I totally screwed up last week. We were studying the basic differences between judicial activism and judicial restraint. We had just finished up making the point that a judicial restraint oriented court is typically more conservative in that it is less likely to overturn precedent and more likely to see the law as static. A student disrupts the chain of thinking with this question…
“In Citizens United the Court overturned precedent, but wasn’t that a more conservative ruling?”
I thought to myself—Oh no. If we address this question, we’ll soon be into a thicket trying to figure out the precise meaning of restraint/activism which, as the student points out, is very nebulous and full of exceptions. Pursue this question now and I would pretty much have to dump my lesson.
So I froze, stuttered a bit and responded, “You know, that’s a really good question. Let’s sit with that for a while and revisit it later… “
We moved on and never addressed it.
My experience is playing out everyday, in every classroom, numerous times a day.
I wonder– why didn’t I stop class and pursue that really outstanding question? Think about what was missed; a chance to explore a new angle on an issue and make fresh, relevant connections. I could have seized the opportunity to validate a student’s question and thereby model the idea that the trajectory of learning is set by the students. This feeling of student empowerment would build upon itself into the next lesson and beyond. Long term, the texture and quality of discussions would vastly improve.
That’s easy! Lack of focus; not being able to cover content; not being able to meet the expectations of the curriculum.
I was projecting fear that I would fall off track.
My personal fear was more powerful than acknowledging a student’s genuine interest in what I was teaching.
There is something so familiar here, and something so inherently wrong.
Every lesson carries with it expectations that we set for ourselves along with the negative consequences of deviating from the path. A ubiquitous set of questions haunt us: When should we follow the plan and when should we divert and for how long? These are complicated questions which require complicated answers, each of which forces us to make hard decisions on how to use our time. And it doesn’t get much easier with more experience.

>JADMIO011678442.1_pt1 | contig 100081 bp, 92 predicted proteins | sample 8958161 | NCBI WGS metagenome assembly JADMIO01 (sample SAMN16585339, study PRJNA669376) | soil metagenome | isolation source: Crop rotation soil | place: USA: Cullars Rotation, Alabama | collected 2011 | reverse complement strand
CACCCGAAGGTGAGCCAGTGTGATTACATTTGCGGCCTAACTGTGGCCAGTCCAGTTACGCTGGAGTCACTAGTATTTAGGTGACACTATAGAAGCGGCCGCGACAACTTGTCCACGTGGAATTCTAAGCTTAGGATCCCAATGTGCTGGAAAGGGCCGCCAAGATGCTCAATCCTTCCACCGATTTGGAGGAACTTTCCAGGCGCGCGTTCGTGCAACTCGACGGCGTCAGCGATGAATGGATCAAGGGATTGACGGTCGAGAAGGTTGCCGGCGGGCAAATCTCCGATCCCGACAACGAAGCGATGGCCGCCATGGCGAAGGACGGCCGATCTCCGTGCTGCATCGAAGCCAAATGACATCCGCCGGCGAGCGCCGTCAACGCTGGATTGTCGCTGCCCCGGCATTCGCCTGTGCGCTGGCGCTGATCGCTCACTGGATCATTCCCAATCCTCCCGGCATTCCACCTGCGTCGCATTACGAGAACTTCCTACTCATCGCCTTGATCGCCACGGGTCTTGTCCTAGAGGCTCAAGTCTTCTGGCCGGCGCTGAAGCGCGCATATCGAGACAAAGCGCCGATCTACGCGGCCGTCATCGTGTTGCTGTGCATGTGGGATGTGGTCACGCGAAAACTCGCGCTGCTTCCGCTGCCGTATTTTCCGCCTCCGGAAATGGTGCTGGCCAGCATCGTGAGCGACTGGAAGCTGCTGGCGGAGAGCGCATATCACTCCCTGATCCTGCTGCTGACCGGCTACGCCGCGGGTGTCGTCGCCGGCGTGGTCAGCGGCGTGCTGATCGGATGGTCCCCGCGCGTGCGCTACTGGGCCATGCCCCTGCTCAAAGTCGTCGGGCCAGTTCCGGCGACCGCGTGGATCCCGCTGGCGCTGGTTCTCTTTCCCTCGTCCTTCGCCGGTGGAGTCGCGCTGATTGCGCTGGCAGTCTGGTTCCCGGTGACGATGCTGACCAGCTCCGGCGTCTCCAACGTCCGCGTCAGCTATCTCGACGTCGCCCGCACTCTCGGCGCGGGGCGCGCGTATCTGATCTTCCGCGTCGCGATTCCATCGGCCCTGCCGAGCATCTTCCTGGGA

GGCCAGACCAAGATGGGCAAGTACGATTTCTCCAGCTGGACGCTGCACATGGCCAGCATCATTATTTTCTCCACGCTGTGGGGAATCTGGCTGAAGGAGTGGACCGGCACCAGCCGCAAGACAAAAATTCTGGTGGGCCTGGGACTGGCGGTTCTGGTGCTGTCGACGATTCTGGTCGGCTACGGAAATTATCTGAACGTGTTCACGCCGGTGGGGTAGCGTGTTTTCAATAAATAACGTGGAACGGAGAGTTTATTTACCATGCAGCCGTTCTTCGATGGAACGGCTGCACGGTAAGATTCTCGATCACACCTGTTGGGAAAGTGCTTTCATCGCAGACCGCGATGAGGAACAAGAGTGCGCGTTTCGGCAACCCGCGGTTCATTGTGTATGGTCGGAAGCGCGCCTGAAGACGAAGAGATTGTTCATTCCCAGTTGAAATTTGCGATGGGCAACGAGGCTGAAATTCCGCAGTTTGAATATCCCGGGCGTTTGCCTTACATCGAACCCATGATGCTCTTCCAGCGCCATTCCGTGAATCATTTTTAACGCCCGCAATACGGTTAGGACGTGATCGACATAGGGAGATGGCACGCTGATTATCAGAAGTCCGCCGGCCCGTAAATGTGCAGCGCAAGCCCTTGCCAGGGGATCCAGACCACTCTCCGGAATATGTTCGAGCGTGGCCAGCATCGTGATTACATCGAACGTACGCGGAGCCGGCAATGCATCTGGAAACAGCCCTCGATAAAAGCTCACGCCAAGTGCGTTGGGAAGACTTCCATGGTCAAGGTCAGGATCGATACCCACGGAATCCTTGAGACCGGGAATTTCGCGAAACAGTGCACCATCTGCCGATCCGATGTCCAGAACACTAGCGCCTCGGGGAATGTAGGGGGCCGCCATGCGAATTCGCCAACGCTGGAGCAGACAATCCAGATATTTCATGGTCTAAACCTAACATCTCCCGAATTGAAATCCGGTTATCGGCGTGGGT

Difficulties aside, what’s painfully clear is that teaching with questions demands more flexibility than other types of teaching, and that’s because the question-infused classroom wrests authority from the teacher and places it in the heart of a curious student.
What if we thought about these spontaneous, inquisitive interruptions differently and instead looked at them as opportunities to diverge from the beaten path? We could expect, nurture, and advocate for more interruptions, not less. By doing that, we would develop the capacity to tailor these unexpected lesson turns into what we had originally planned somehow. The emotion of fear would be overtaken by the mental confidence that things will work out in the end. In other words, change our expectations.
For the student we could model risk-taking and give an avenue for motivated students to take charge. (See Can Big Questions motivate Students? Ask the Marines ) Doing this consistently transforms a classroom.
Maybe I should think about it this way: if a student is brave enough to ask a question, I should at least be courageous enough to welcome it.
How do you manage unexpected questions which disrupt your plan?